In middle school, the lunch room is
the worst place for feeling invisible; I feel like
everyone is looking at my mouth. I think
if I swallow fast enough, maybe
I can pretend that I never ate anything, maybe
someone will even believe me.
My best friend buys candy from the vending machine
and won’t stop talking about what a pig she is.
Sydney is a runner on the track team–five foot one and
barely a hundred pounds and
her favorite word is “fat.”
It’s her own private joke and
it’s fucking hilarious. I guess I just
always forget to laugh. See–
I am twelve years old and
everyone who has ever called me fat
Later, when another friend of ours–a girl who is
bigger than Sydney but smaller than me–
pats her stomach and cracks a joke about
“not being the thinnest little thing,” she
looks straight at me.
And while our other friends laugh, we only nod:
the smiles on our faces looking out from some place
far away and vacant. The difference between us and them is
we are in on the joke and
we both know it isn’t funny.
Seven years later, and the poet on the microphone
is talking about her body–badmouths it, like it’s
a warzone of a country we have no business being in,
like she is a factory of fun-house mirrors and amidst
the mirage of distorted reflection, she’s
forgotten who she really is.
She talks about being fat. She doesn’t use the word.
(Poets never do)
And I look down at my body: the one
I am still learning how to love.
The voice in the back of my head that
I thought I’d finally learned how to shut up,
rears it’s ugly little mouth and whispers,
if she’s fat, just imagine how disgusting you must look.
It’s funny, right? It’s funny.
A year after that, I stand my brutal body on stage.
What nobody in the crowd knows is that the blue puddle
of my cardigan in my seat means that this
is the first time in years I’ve let this many people
see this much of me. What nobody knows is
I used to be bigger than this and it was everyone’s favorite joke.
But nobody knows. And now, I am five foot two,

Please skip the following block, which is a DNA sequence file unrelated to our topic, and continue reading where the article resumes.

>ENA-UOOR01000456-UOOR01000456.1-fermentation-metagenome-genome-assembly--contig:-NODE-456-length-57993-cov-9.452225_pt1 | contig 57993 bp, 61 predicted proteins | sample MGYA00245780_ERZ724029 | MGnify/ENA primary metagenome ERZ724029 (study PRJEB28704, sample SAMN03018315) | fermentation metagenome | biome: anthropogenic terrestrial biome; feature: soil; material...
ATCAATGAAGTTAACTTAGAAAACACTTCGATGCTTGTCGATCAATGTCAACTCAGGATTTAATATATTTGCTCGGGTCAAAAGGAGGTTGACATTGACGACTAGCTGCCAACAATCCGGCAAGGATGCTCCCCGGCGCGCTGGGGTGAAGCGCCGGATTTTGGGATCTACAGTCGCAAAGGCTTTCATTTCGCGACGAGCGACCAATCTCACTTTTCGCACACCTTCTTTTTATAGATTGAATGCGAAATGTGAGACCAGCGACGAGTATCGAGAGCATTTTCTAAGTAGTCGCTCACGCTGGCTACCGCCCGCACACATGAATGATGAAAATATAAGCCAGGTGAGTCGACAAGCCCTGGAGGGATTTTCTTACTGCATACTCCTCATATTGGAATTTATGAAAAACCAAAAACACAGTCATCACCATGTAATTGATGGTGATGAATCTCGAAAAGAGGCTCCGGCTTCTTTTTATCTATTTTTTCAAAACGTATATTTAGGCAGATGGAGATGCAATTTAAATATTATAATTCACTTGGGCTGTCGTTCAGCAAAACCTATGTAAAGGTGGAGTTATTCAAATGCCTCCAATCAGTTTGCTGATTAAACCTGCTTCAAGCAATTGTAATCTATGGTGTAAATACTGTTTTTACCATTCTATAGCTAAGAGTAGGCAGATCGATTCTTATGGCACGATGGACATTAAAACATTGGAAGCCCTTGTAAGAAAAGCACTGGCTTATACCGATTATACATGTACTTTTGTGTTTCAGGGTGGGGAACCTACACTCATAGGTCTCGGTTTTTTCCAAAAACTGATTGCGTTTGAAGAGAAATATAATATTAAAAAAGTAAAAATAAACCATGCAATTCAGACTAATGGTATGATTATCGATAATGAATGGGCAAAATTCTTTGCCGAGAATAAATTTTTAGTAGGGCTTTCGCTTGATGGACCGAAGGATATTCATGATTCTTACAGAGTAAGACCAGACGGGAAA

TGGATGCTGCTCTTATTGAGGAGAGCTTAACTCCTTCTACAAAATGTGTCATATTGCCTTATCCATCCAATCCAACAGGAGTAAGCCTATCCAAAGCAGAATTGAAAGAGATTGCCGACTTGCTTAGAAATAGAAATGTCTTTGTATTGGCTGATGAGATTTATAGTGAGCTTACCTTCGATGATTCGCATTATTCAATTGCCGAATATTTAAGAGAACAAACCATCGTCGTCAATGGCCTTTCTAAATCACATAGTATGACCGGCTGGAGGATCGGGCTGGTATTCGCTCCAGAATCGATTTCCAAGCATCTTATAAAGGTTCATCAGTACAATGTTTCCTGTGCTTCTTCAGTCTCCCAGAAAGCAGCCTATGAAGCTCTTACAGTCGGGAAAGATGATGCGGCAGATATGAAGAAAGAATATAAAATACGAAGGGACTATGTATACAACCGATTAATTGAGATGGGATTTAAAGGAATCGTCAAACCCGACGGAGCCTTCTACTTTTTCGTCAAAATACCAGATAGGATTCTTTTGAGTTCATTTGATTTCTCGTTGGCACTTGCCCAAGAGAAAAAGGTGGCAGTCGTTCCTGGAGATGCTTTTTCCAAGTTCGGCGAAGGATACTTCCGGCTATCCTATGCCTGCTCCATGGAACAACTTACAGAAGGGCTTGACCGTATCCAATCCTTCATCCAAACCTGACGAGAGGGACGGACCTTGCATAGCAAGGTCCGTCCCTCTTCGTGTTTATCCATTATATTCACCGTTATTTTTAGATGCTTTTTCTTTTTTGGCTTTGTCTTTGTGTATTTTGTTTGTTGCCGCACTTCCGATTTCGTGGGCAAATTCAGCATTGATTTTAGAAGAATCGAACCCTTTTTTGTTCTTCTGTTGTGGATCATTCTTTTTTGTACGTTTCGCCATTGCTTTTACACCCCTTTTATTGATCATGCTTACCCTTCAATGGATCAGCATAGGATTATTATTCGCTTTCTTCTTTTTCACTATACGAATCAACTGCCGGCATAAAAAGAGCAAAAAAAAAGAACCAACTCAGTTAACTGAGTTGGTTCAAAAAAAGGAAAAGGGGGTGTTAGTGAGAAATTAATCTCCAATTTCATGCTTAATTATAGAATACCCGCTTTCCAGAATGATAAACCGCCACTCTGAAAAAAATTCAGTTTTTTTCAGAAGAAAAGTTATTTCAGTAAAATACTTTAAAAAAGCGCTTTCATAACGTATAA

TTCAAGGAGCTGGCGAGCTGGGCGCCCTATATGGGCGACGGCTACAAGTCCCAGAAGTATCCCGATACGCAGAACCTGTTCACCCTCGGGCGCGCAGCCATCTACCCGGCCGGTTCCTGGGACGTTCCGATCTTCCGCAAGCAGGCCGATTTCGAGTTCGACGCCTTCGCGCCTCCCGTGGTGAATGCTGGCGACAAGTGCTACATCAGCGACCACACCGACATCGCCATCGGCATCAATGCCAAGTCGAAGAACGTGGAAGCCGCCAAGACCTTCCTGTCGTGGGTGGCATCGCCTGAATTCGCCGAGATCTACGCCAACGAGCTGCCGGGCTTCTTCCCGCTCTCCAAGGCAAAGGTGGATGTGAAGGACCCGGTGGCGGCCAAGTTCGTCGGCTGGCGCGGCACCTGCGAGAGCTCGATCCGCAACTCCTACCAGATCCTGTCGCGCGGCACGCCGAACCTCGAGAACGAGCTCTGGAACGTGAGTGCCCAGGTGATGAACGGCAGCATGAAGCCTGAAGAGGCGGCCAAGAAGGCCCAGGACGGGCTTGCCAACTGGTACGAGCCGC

only a hundred and sixty five pounds.
I am thinner than I used to be but
I will probably never been thin enough.
And I’m sorry.
I know how it feels to hear women smaller than you
talk about their body issues. I know
how it feels like swallowing your tongue.
I never wanted to be that for anyone.
But this isn’t a contest. And if it were,
we’d all lose, anyway.
We’re already expected to be flawless.
And the inside joke of the beauty industry is
making sure we all know
we never will be.
We expect such violent perfection from our bodies.
I know how it hurts listening to a girl who
doesn’t look the way you think they should
talk about the pain that matters to you,
but we can’t turn ourselves into gatekeepers
We are all hurting.
There’s no litmus test for low self esteem;
no one deserves to hate their body.
The fact that so many of us do
is exactly the problem.
By Ashe Vernon
Ashe Vernon is a produced playwright, an actor, and a poet. She’s been writing for as long as she can remember, but found poetry when she most needed it. She recently graduated from Stephen F. Austin State University with a degree in theatre and gender studies. Before she hits the job market with her oh-so-impressive fine arts degree, Ashe is spending the summer on tour doing spoken word with her best friend and partner in crime. Her first book of poetry, Belly of the Beast, was published by Words Dance Publishing and her second, Wrong Side of a Fist Fight, will be coming out through Where Are You Press, this July. She spends most of her time writing her way out of dark places, and looking to the stars. Ashe has featured in venues across Texas, such as The Standpipe Coffee House in Lufkin, Nacogdoches Literary Readings, and Love Jonz Spoken Jazz, in Duncanville. She has placed first at WriteAboutNow in Houston and her work has been published in Word Dance Magazine, and volumes one and two of the Literary Sexts anthologies. Ashe has no concept of the term “inside-voice” and spends every waking hour with her giant bear-cub of a cat. She plans on moving to a big city and covering herself with tattoos. It’s going pretty well, so far.